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The U.S. Department of Defense (DoD) is tasked with protecting and promoting the health of Service members and their families. Concerns exist that the unique occupational exposures inherent in military service may pose reproductive health risks. Additionally, the increasing number of women serving in the military underscores the need to identify any potential risks. Recognizing this, the Assistant Secretary of Defense for Health Affairs directed the establishment of a birth defects surveillance program for military families in 1998. As a result, the DoD Birth and Infant Health Research (BIHR) program was established and is led by the Naval Health Research Center.

Initially developed to monitor birth defects, the mission of the BIHR program has expanded to conduct regular surveillance of births to military members and their spouses and ongoing research of maternal, pregnancy, and infant health outcomes (including birth defects) to understand how military service affects reproductive health.

The research team also manages the National Smallpox Vaccine in Pregnancy Registry (NSVIPR) which actively enrolls women who are inadvertently vaccinated with smallpox/mpox vaccine during, or just prior to, pregnancy. Once enrolled, these women are surveyed periodically, until there is an outcome (loss or live birth). Infants of mothers exposed to smallpox/mpox vaccine are followed to monitor their health outcomes into early school age.


  • The research conducted by the BIHR team supports the health of military families by assessing potential risks related to reproductive health outcomes. Findings are shared with military leadership and the scientific community to help direct future policies related to reproductive health.


  • Increase understanding of the reproductive health effects of military service
  • Examine birth defect rates in military families and investigate those rates based on specific exposures
  • Study other infant outcomes such as preterm birth, low birth weight, and sex ratio
  • Study pregnancy outcomes such as loss, preterm labor, and preeclampsia
  • Study maternal outcomes such as severe maternal morbidity, maternal mortality, and failure of long-acting reversible contraceptives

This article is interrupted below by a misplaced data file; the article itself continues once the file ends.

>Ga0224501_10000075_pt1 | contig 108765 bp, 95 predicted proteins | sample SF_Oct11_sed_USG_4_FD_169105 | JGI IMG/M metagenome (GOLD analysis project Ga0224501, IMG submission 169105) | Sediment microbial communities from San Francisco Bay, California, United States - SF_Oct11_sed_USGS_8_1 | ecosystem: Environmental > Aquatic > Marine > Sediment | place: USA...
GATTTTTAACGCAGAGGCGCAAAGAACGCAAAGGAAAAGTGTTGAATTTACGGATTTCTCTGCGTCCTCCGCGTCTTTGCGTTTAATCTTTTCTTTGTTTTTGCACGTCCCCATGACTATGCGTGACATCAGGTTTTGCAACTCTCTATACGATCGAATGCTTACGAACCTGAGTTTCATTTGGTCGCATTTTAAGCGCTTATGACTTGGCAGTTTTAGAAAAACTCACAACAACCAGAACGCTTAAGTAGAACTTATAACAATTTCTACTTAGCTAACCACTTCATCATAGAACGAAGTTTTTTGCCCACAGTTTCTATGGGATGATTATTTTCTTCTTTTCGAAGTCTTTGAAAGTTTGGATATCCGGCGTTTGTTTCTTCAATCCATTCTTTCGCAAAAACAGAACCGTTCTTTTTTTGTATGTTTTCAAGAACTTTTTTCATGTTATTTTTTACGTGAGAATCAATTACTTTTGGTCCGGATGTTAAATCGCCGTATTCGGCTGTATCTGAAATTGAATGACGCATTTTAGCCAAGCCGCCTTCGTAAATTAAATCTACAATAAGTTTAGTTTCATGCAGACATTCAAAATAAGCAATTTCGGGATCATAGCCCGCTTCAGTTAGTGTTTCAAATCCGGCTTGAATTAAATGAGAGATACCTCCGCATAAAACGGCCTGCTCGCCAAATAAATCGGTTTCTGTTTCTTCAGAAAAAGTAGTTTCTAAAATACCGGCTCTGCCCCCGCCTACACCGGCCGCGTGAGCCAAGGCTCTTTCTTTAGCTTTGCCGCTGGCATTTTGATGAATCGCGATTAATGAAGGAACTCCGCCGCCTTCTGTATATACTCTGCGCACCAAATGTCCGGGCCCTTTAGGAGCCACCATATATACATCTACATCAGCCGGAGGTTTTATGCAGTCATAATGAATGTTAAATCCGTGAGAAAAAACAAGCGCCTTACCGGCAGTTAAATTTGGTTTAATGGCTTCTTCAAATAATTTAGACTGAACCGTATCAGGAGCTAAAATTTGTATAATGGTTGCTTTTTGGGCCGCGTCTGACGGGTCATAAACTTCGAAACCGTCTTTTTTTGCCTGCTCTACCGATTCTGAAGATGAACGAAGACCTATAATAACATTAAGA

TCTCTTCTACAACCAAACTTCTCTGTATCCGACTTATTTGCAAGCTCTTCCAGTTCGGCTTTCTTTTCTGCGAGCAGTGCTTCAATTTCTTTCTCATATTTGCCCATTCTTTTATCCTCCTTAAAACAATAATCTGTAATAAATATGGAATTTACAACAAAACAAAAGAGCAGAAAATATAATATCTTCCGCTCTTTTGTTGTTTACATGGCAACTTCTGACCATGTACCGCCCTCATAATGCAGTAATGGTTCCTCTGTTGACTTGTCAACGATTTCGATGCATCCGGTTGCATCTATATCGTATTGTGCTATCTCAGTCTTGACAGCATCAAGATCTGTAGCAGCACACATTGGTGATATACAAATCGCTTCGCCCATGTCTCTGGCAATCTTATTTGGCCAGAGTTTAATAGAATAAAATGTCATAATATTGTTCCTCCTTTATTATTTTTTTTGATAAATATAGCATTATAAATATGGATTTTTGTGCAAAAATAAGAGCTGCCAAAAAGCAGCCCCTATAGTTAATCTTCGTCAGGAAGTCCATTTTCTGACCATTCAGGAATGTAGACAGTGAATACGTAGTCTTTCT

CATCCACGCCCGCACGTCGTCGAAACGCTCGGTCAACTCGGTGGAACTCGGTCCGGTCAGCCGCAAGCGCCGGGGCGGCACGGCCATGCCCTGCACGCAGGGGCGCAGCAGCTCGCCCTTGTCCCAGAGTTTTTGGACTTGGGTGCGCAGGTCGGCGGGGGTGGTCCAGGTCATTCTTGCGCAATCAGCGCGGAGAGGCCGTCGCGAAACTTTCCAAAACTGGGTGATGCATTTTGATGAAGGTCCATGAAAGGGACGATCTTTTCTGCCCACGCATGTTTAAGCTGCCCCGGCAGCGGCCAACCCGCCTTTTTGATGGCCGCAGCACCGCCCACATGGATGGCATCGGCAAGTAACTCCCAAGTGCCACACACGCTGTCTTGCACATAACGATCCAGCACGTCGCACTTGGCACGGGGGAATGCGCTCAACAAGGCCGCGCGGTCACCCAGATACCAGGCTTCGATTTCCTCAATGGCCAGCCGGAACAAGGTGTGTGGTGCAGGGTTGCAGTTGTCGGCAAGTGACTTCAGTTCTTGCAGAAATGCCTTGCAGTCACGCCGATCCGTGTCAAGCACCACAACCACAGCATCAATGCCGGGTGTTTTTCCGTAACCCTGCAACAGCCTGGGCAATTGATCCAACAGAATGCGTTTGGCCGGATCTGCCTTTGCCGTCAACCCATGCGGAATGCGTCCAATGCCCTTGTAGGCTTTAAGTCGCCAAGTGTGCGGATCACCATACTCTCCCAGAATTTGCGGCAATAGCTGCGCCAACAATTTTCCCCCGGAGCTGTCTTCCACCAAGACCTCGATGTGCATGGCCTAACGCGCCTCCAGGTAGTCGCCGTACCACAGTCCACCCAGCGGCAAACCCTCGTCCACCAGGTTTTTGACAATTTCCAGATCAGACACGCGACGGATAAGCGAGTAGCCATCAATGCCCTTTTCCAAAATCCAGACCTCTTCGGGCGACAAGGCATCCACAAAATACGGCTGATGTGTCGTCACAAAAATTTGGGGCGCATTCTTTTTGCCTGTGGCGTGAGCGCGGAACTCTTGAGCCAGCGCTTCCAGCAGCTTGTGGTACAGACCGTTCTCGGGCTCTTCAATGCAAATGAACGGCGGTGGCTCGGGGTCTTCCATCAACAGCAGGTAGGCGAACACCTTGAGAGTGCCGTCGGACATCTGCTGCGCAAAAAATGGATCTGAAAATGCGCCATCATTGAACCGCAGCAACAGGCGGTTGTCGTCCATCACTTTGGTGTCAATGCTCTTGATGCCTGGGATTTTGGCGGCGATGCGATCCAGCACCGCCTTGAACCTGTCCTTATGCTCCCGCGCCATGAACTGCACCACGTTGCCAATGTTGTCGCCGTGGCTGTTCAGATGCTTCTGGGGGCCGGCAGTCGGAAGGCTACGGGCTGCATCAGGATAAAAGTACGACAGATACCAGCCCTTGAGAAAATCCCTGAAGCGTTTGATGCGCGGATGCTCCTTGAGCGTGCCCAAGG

• Assess how various factors such as parental leave policy and racial disparities in healthcare may impact maternal, pregnancy, and infant outcomes


The team’s researchers have direct access to large databases, allowing for thorough capture of:
  • Pregnancy and maternal outcomes among military members and their spouses
  • All birth and health outcomes for infants born to military families up to their first birthday, or beyond for those with continuous care in the system through early school ages

Core Data Sources:

  • Military Health System (MHS) Data Repository (MDR)
  • Defense Enrollment Eligibility Reporting System (DEERS)
  • Defense Manpower Data Center (DMDC)

Study Population:

  • MHS beneficiaries, including service members and their families

Health Outcomes:

  • Maternal and pregnancy (such as pregnancy loss, pre-eclampsia, preterm labor, gestational diabetes, severe maternal morbidity)
  • Infant (such as birth defects, preterm birth, birth weight, growth problems in utero or in infancy)
Potential Risk Factors:
  • Parent demographics (such as sponsor and maternal age, sponsor race and ethnicity)
  • Military-unique (such as deployment, geographical location, occupation)
  • Vaccinations (complete vaccination records for military members, as many are mandatory, provide the capability to assess risks/benefits related to vaccinations received in pregnancy)



  • Approximately 100,000 infants are born to military families annually and are included in the program’s surveillance and research
  • Nearly 2.8 million infants, born 1998-2022, are currently included in the database
  • Birth defect rates are similar for military women and dependent spouses, and are consistent with rates among civilians
  • Rates of maternal adverse outcomes (such as pregnancy loss) among active duty women are comparable to or lower than rates among the general U.S. population
  • Questions? Please contact the research team at with any questions.



Initiated in 2003, the NSVIPR actively enrolls women who have received the ACAM2000 smallpox vaccine or the JYNNEOS smallpox/mpox vaccine during pregnancy. For more information about the NSVIPR, click on the link below:

To refer a patient to the NSVIPR, please complete and return this National Smallpox Vaccine in Pregnancy Referral Form

Please contact the vaccine in pregnancy research team at with any questions.

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